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An optimal adaptive wavelet method without coarsening of the iterands
 Math. Comp
, 2005
"... Abstract. In this paper, an adaptive wavelet method for solving linear operator equations is constructed that is a modification of the method from [Math. Comp, 70 (2001), pp.27–75] by Cohen, Dahmen and DeVore, in the sense that there is no recurrent coarsening of the iterands. Despite of this, it wi ..."
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Cited by 18 (8 self)
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Abstract. In this paper, an adaptive wavelet method for solving linear operator equations is constructed that is a modification of the method from [Math. Comp, 70 (2001), pp.27–75] by Cohen, Dahmen and DeVore, in the sense that there is no recurrent coarsening of the iterands. Despite of this, it will be shown that the method has optimal computational complexity. Numerical results for a simple model problem indicate that the new method is more efficient than an existing alternative adaptive wavelet method. 1. Preliminaries For some boundedly invertible linear operator A: H → H ′ , where H is some separable Hilbert space with dual H ′ , and some f ∈ H ′ , we consider the problem of finding u ∈ H such that Au = f. As typical examples, we think of linear differential or integral equations of some order 2t in variational form. Furthermore, although systems of such equations also fit into the framework, usually we think of scalar equations. So typically H is a Sobolev space H t, possibly incorporating essential boundary conditions, on an ndimensional underlying domain or manifold. We assume that we have a Riesz basis Ψ = {ψλ: λ ∈ ∇} for H t available, where ∇ is some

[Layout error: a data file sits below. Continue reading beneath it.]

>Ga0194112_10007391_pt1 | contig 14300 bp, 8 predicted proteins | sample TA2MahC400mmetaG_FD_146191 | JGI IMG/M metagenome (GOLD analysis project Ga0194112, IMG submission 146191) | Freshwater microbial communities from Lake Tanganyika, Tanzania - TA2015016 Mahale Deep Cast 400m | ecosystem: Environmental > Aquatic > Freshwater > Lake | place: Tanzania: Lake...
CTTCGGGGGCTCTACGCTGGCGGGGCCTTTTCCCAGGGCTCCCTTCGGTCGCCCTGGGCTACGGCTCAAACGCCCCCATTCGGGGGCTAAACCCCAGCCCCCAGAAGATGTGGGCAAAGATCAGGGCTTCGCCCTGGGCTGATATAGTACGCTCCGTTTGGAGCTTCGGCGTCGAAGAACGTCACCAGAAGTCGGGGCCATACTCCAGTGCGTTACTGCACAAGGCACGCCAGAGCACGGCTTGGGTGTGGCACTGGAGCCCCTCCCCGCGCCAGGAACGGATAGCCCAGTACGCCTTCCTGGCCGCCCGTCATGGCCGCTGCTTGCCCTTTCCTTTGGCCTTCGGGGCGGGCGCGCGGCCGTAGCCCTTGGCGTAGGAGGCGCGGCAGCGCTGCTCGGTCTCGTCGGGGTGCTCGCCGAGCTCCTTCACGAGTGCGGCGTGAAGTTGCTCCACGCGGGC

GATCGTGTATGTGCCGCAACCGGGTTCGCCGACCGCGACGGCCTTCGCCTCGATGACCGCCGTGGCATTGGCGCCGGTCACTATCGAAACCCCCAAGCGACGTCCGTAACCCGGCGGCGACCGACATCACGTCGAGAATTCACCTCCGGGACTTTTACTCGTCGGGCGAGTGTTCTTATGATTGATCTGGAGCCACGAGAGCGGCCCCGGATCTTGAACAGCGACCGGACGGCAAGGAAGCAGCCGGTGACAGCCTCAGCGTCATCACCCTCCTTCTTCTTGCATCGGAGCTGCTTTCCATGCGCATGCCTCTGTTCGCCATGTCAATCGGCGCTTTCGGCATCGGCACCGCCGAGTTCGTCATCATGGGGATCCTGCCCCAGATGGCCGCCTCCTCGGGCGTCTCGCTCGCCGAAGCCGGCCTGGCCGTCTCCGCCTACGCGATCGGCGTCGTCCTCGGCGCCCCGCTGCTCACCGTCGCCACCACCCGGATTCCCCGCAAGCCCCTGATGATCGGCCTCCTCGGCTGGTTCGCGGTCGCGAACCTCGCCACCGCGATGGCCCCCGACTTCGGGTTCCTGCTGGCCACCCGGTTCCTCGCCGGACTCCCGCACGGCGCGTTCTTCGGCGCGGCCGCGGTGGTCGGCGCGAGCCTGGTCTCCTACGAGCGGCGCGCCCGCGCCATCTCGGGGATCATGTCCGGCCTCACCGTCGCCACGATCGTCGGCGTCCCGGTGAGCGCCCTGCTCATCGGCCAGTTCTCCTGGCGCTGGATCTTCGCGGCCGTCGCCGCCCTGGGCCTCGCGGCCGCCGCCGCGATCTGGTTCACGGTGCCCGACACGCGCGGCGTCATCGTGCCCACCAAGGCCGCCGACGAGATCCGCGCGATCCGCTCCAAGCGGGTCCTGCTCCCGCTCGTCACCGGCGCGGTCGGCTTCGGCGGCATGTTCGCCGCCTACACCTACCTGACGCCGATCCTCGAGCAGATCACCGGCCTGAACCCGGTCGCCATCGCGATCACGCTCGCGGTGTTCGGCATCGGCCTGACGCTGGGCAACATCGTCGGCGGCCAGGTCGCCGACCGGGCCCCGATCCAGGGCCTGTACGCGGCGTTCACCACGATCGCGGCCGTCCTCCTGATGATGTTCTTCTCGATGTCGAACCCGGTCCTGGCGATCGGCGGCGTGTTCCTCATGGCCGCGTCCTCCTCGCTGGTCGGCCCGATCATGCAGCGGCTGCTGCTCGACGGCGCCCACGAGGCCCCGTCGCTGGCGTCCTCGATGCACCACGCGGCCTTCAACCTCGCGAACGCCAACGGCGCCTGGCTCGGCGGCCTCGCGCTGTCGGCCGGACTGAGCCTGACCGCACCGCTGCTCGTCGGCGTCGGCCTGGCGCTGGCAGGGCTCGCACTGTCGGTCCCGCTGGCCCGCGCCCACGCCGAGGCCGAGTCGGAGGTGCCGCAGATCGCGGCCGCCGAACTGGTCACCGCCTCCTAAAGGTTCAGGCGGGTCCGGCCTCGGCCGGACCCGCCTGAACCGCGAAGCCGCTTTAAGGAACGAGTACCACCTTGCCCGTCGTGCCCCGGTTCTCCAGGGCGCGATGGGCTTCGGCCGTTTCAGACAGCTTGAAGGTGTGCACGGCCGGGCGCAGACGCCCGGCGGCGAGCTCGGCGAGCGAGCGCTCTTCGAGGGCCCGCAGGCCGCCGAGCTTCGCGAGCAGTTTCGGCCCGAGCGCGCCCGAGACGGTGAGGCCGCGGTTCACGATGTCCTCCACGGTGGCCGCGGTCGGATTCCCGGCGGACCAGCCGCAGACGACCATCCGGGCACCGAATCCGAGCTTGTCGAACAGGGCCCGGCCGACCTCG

Relaxation strategies for nested Krylov methods
 Journal of Computational and Applied Mathematics
, 2003
"... There are classes of linear problems for which the matrixvector product is a time consuming operation because an expensive approximation method is required to compute it to a given accuracy. In recent years di#erent authors have investigated the use of, what is called, relaxation strategies for ..."
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Cited by 11 (0 self)